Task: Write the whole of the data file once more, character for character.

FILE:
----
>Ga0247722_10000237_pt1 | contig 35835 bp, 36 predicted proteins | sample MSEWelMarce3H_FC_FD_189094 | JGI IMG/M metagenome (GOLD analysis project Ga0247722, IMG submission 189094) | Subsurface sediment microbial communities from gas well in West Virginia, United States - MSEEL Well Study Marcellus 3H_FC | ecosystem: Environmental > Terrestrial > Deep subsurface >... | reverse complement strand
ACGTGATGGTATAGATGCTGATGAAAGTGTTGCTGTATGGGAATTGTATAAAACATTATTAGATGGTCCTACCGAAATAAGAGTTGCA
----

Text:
>Ga0247722_10000237_pt1 | contig 35835 bp, 36 predicted proteins | sample MSEWelMarce3H_FC_FD_189094 | JGI IMG/M metagenome (GOLD analysis project Ga0247722, IMG submission 189094) | Subsurface sediment microbial communities from gas well in West Virginia, United States - MSEEL Well Study Marcellus 3H_FC | ecosystem: Environmental > Terrestrial > Deep subsurface >... | reverse complement strand
ACGTGATGGTATAGATGCTGATGAAAGTGTTGCTGTATGGGAATTGTATAAAACATTATTAGATGGTCCTACCGAAATAAGAGTTGCA